SCREEN AFRICA EXCLUSIVE:
Frank Meyburgh has been involved in the South African film and television industry since 1989, when he established Magus Vision. After returning to the country in 2014 after a brief stint in the UK, he formed the Magic Lightbox Company: a sales, archiving and rentals business which holds true to the original ethos of Magus Vision, namely: “today’s runner is tomorrow’s producer – and everyone has an integral and equal part to play in the ongoing success of our industry.”
Screen Africa caught up with Frank on the eve of the Magic Lightbox Company’s fifth birthday on the 1st of November, to chat to him about his return to the South Africa, the changes he’s noticed in the industry over the past few years and the most exciting recent developments for the business.
Reflecting on his return to the country in August 2014, Meyburgh says: “For me, the welcome we received upon news of our return was very humbling. Eighteen months is a long time in this industry – but it passes very quickly and unless one stays in the game – at all levels – stays current and keeps evolving, it is easy to get lost or forgotten. Fortunately, I was commuting between the UK and South Africa and gauged the turning tides in equipment criteria and user demand. This is something that most of us in the industry do as a matter of course, I know, but it became a huge advantage when starting up again – as we could literally open our doors with the latest equipment from Sony, Canon, and Panasonic.”
Speaking about specific technological changes in the industry that surprised him upon his return, Meyburgh comments that: “I was not expecting to find that tape format had become virtually obsolete and transfer bays went from high demand to little or no use. But most surprising was that the golden era of the Canon 5D MKIII was about to change drastically, with the introduction of the Sony A7S and the FS7.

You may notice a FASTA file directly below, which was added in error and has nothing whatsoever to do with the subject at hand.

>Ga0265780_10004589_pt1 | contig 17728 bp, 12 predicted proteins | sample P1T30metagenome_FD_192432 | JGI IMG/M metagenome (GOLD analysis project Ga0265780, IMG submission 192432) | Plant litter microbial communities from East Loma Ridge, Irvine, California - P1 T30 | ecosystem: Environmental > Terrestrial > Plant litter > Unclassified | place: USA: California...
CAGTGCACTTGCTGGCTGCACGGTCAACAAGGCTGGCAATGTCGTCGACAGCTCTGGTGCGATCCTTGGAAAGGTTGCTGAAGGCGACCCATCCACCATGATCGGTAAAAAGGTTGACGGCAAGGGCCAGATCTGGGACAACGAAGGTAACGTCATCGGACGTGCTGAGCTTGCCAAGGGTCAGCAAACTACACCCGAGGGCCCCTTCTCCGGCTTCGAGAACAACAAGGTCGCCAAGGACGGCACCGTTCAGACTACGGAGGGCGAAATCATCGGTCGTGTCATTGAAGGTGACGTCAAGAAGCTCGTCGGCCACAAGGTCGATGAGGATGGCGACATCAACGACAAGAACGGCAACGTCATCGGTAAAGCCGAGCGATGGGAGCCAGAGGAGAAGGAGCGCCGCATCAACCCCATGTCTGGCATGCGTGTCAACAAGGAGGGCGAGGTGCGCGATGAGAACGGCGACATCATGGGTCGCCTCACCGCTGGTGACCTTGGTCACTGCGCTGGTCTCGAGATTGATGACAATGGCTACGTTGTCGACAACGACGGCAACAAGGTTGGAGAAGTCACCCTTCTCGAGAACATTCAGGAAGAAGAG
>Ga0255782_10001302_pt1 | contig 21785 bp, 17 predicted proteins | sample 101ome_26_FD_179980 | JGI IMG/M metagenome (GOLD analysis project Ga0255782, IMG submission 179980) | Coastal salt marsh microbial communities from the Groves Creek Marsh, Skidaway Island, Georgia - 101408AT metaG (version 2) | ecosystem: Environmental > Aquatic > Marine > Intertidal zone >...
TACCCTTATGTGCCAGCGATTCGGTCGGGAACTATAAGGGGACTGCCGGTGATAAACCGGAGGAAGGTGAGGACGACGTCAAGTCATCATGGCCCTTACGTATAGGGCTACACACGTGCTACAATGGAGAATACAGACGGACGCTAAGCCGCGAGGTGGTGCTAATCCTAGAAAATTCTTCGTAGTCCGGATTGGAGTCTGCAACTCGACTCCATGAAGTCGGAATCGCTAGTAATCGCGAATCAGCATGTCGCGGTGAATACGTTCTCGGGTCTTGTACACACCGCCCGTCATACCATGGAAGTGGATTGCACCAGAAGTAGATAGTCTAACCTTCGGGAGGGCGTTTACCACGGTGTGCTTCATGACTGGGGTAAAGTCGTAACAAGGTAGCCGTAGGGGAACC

“For us, the move into lighting was also a new challenge, as we had previously not given lighting the attention it so clearly deserved. Now was our chance – and, again, it was afforded at a crucial time in the industry. We heavily invested in ARRI Sky Panels and Apurture Lighting Panels, which has paid tremendous dividends.”
When asked about noticeable differences in the production environment over the last decade or so, Meyburgh shares a refrain that is familiar to South African producers and content creators: “The downside is the drop in production value due to budget constraints, and the related fallout due to lack of funding. Many of our clients have had to close their doors – and it is inordinately sad. We have such huge potential in this country: our industry is full of incredible talent and has an inspiring history, which – tragically – is a little-known story. We need to pull together as one industry – not various entities trying to grab a slice of an ever-diminishing pie.”
Meyburgh reminds us that South Africa has the second-oldest film industry in the world, a fact he feels we should cherish, and concludes by telling us about the most exciting of the Magic Light Company’s recent projects: “The biggest and most enthusiastic development for us is the evolvement of our Celluloid and Cinematic Emporium, which began its life in pigeon holes along the reception wall of my previous company, Digitalfilm.
“To see the reaction from people, both from within the industry and not, when they enter the newly-renovated space is simply great. We now run the Magic Lightbox Company from a museum of sorts, surrounded by our incredible history and collection of old cinema, film and television cameras, dating back as far as the 1880s. We remain one of the few facilities companies that can offer 16mm and 35mm film cameras and 8mm, Super8, 9.5mm, 16mm and 35mm telecine of negative and positive film to a digital format and drive.”